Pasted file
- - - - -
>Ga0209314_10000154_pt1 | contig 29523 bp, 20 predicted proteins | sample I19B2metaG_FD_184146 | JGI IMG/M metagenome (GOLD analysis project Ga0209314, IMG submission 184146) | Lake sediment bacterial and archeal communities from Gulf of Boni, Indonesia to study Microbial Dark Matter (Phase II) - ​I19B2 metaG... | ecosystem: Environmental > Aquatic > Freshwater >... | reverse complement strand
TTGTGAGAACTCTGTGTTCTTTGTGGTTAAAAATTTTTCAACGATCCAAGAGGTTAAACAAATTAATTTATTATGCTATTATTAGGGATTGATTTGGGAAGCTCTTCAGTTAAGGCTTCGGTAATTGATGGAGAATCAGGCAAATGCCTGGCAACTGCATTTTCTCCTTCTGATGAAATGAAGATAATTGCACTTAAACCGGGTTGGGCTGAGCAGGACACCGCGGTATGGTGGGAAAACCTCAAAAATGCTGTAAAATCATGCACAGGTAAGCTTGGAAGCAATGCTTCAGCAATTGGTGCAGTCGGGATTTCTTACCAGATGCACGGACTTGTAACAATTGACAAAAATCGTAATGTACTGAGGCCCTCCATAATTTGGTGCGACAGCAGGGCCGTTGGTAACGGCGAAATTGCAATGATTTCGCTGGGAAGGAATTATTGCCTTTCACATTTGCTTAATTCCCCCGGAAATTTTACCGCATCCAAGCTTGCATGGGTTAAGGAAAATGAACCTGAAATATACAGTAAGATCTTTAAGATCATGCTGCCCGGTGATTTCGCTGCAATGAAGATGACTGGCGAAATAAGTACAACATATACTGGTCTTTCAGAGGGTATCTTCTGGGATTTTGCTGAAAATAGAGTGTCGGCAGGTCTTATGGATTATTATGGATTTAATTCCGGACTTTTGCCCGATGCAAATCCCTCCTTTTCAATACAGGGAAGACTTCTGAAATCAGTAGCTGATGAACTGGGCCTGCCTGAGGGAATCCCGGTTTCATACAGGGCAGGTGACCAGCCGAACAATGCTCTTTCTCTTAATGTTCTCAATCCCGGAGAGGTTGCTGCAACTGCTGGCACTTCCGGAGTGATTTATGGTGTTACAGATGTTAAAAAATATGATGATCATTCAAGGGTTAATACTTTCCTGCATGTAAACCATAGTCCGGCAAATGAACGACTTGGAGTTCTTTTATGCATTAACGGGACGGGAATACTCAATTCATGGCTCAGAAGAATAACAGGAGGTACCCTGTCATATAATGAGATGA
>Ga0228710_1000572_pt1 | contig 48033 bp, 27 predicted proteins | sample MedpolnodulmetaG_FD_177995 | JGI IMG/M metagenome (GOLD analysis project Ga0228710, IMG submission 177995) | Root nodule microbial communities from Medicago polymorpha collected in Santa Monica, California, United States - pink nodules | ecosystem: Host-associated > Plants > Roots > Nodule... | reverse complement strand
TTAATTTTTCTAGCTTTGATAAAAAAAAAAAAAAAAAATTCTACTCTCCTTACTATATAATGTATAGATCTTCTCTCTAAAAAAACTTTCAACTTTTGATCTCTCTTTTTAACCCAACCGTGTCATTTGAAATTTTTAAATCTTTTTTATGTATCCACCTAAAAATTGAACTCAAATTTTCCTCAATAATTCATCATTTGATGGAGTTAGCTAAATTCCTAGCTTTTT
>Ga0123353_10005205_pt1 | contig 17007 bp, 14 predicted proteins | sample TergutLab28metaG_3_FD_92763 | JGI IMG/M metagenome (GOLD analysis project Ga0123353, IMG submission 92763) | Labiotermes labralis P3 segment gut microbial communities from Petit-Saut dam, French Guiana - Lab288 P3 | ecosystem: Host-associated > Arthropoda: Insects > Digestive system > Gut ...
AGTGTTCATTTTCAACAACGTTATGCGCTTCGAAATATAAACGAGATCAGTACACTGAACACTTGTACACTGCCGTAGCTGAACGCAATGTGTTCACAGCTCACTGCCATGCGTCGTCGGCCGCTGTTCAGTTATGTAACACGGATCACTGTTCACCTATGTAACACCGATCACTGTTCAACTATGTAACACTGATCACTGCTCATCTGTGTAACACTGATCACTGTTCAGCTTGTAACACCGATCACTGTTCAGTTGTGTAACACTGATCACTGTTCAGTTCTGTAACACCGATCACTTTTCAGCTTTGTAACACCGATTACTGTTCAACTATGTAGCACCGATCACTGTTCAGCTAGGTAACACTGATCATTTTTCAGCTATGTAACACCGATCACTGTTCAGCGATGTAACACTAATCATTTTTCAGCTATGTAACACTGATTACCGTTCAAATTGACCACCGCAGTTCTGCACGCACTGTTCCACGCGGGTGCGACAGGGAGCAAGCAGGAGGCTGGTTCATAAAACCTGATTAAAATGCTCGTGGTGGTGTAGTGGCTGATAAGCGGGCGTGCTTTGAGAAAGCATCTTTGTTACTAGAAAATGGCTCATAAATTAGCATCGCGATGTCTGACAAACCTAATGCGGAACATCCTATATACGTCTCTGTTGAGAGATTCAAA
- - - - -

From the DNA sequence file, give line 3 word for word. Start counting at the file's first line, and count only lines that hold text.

>Ga0228710_1000572_pt1 | contig 48033 bp, 27 predicted proteins | sample MedpolnodulmetaG_FD_177995 | JGI IMG/M metagenome (GOLD analysis project Ga0228710, IMG submission 177995) | Root nodule microbial communities from Medicago polymorpha collected in Santa Monica, California, United States - pink nodules | ecosystem: Host-associated > Plants > Roots > Nodule... | reverse complement strand